Hey, look! it’s that time of the month again – you know, when us guys get together and do the usual, but in public and with way too many people watching (well, hopefully). Yes, it’s time for an all-new (but not very much improved) installment of…
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This month’s other entries can be found at Mike’s Take on the Movies, The Cinema Monolith, and Wolfman’s Cult Film Club, so go get reading (you’ll need your own popcorn and beverage of choice, though).
If my fading memory is correct, the first martial arts flick I’d ever seen was Way of the Dragon (or Return of the Dragon) sometime in the mid 70’s on a black and white TV, either on WOR or WPIX, I believe. It was pretty horribly dubbed from what I recall, but then again, so were way too many foreign films of all genres from what I can remember. That version was what I saw as “definitive” in my youth until I finally heard from a few friends in the late 80’s that I’d probably want to see it in its original language. That took a while, as I finally got around to seeing a cut of the Cantonese/Mandarin version with English subtitles about 10 years back and it made for a much better experience.
As a kid, I didn’t pay close attention to dubbing other than cracking up at the way the mouths moved while wondering how those actors onscreen often said the dopiest things. As I grew older and gained more knowledge about films and the dub/sub process, I saw that more often than not, bad dubbing was the result of rewriting dialog and trying to fit those words into the mouths of whichever actor was speaking lines. Granted, Bruce Lee’s first complete work as a writer/director/producer isn’t exactly going for the gold on the scripting front, but it works far better when you see how Lee uses the language barrier as a major part of the film’s plot.
Lee plays Tang Lung, sent to Rome by his uncle in Hong Kong to aid Chen Ching-hua (Nora Miao) and her uncle, Wang (Chung-Hsin Huang), who run a Chinese restaurant there that’s been under threat by a crime boss (Jon T. Benn) and his not so merry band of thugs. Miss Chen meets Tang at the airport and initially thinks he’ll be of little help thanks to him not making the greatest of impressions and despite him noting with pride that he trains in martial arts daily. Of course, things change when after initially avoiding a fight thanks to a bathroom break, Tang Lung gets to play Whack-a-Mole with a few of the thugs which gains him not only the respect of the restaurant’s staff (who all want to train under him), but the moon eyes from Chen, who cozies up to him as best she can.
Or tries to cozy up to him, actually. Unfortunately, he’s 100% oblivious to her charms (Wait, what?)
As a writer/director, Lee took a chance on starting off the film with a comedic tone that gradually vanishes completely as the story progresses. That English deficit Ling has gets him into an amusing situation at the beginning when at the airport’s restaurant, the elderly waitress brings him five bowls of assorted Campbell’s soups (nitpick: he only points four times at the menu) and he has to eat them all in a single sitting. This leads to a few chuckle-worthy bathroom break request bits that linger until just shortly before the first fight sequence where we finally get to see Lee doing some of his stuff. The buildup before that first battle is a neat game of “almost!” with Lee playing with the audience up to the right time when he has to deal with trouble by using his Fists of Fury (but not on The Big Boss, though, ha and ha).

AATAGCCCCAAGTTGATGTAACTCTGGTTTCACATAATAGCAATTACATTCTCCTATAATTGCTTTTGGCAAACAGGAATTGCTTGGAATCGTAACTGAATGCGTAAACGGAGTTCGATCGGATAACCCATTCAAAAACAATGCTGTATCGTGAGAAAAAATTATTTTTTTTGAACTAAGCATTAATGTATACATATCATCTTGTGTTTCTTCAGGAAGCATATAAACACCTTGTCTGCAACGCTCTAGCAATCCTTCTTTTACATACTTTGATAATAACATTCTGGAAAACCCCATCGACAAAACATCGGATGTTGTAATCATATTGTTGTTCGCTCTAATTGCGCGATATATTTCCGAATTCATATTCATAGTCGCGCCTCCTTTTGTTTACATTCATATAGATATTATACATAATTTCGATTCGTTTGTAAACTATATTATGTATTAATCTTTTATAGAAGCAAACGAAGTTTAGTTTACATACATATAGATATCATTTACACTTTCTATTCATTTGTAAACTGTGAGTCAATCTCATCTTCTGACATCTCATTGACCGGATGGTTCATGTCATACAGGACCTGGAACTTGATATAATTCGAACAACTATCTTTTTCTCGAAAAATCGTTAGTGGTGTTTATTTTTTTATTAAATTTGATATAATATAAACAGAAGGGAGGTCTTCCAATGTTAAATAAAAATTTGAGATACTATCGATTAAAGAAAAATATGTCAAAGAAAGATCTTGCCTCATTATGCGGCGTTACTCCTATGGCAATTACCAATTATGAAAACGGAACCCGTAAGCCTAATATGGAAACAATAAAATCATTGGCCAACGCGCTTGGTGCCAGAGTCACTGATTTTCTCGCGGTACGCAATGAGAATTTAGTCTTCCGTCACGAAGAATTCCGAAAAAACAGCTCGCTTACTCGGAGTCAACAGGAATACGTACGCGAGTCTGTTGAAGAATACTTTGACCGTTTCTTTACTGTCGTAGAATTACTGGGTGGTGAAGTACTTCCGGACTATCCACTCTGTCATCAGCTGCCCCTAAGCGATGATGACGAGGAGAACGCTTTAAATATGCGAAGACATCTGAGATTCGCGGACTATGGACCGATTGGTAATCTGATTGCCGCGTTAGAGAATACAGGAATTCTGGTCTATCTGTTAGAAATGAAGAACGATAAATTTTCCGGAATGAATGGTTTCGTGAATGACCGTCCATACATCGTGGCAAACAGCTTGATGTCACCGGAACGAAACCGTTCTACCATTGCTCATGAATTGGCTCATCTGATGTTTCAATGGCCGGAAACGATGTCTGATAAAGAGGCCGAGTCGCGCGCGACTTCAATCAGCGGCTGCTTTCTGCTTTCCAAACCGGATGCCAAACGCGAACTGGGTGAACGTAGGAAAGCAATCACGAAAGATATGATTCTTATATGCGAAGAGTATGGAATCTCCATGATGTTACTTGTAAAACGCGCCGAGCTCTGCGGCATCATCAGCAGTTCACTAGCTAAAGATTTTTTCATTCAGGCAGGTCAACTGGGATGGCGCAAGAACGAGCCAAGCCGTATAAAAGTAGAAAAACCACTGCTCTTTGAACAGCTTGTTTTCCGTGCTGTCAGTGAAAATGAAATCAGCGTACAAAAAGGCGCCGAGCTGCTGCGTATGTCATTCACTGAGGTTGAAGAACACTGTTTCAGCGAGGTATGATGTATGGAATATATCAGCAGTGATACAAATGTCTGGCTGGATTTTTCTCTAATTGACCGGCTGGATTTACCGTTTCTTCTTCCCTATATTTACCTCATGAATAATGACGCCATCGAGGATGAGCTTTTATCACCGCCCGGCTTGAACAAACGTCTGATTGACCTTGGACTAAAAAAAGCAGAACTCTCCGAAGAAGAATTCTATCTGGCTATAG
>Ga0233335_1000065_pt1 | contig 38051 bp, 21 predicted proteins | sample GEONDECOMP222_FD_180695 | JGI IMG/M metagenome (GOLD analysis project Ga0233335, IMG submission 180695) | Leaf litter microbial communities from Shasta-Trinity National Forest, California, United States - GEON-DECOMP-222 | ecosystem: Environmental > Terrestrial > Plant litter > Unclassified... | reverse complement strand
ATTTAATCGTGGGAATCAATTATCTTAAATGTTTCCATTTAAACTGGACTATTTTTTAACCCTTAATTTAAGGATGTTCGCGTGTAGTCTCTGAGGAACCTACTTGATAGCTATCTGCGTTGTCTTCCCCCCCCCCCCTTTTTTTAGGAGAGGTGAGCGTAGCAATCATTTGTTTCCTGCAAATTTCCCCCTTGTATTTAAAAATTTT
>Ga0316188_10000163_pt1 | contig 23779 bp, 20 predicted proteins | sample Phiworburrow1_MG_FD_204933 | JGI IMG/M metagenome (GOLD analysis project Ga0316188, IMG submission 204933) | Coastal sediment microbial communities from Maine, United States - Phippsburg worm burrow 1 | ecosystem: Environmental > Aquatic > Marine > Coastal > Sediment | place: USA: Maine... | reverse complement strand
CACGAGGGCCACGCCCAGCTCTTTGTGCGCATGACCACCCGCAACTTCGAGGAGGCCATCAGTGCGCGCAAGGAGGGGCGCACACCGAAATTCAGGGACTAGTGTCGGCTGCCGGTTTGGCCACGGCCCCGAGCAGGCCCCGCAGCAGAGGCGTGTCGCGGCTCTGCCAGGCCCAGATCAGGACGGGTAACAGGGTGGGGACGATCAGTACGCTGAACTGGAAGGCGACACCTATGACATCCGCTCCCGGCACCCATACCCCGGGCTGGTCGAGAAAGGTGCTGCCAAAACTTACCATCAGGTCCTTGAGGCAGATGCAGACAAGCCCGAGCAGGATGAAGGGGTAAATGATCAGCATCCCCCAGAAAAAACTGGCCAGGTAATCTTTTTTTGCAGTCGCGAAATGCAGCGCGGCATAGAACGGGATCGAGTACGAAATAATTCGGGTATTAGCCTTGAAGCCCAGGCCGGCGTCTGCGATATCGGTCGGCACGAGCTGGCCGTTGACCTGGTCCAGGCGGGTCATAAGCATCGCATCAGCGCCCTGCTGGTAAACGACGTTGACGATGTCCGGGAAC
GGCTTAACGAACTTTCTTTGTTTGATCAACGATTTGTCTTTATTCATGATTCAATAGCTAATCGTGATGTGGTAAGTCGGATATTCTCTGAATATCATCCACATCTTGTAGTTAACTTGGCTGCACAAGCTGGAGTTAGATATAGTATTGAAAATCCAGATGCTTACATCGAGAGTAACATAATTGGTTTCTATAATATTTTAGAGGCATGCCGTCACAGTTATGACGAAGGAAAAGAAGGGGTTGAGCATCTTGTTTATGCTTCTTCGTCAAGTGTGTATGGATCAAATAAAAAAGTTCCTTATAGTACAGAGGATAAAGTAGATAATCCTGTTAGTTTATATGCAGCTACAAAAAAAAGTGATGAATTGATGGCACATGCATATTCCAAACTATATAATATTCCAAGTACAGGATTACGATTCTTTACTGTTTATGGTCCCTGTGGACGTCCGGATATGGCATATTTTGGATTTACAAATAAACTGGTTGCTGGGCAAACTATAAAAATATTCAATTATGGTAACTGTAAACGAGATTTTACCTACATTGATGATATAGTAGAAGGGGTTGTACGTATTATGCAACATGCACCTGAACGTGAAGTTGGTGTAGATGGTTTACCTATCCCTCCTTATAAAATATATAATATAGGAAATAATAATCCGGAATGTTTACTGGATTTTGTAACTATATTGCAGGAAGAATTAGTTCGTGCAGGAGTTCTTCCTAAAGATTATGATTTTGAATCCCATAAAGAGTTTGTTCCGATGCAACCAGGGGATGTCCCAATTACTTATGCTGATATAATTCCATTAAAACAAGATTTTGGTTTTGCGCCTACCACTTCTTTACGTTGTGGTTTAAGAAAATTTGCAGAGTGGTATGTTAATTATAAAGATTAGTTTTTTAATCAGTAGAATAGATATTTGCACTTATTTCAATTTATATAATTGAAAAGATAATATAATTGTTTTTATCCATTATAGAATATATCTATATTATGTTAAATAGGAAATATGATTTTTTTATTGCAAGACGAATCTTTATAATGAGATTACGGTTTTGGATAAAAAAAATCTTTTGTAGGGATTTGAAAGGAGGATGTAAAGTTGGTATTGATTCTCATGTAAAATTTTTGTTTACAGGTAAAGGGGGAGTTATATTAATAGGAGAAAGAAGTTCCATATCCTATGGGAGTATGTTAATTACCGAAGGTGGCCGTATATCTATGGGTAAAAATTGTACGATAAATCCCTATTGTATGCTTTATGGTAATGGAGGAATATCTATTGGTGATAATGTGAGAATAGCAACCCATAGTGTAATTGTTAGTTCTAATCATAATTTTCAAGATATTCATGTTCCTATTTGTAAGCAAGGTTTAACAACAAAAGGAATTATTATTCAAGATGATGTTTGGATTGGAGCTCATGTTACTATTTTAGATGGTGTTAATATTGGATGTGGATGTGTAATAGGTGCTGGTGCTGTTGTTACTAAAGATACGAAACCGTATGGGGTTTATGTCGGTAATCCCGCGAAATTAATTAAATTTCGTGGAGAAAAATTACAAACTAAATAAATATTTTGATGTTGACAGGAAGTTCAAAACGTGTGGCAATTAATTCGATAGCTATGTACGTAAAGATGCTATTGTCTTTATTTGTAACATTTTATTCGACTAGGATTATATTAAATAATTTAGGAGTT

While that first fight scene is tremendous stuff, it’s only a warmup. When the Bruce is truly let loose, we get a pretty outstanding burst of choreographed brilliance in this classic sequence below. Note the sudden appearance of not one, but TWO pair of nunchaku* that make the scene both thrilling and hilarious. No nitpick here, as it’s just completely fantastic work (and yep, credit also goes to the poor stuntmen who sell those blows they take along with the painful-looking falls). Even more amusing are the slight resemblances to other actors some of the dudes have. You could almost half-swear Lee is taking out the house band of a TV talk show, some dude who looks a little like Dean Stockwell, and a David Duchovny lookalike before he gets back to Wolfman Jack above.
(Thanks, Tole Knez!)
So yeah, the first time I saw that scene as a kid, I laughed out loud for a few too many minutes (and recall missing a few lines of dialog during the post-fight scenes) because it looked as if poor Wolfman Jack was getting that royal ass kicking as leader of those thugs. Hell, even when discussing the movie later on with friends at school, a few of them got a huge laugh out of the resemblance that actor had to the still popular at that time radio DJ.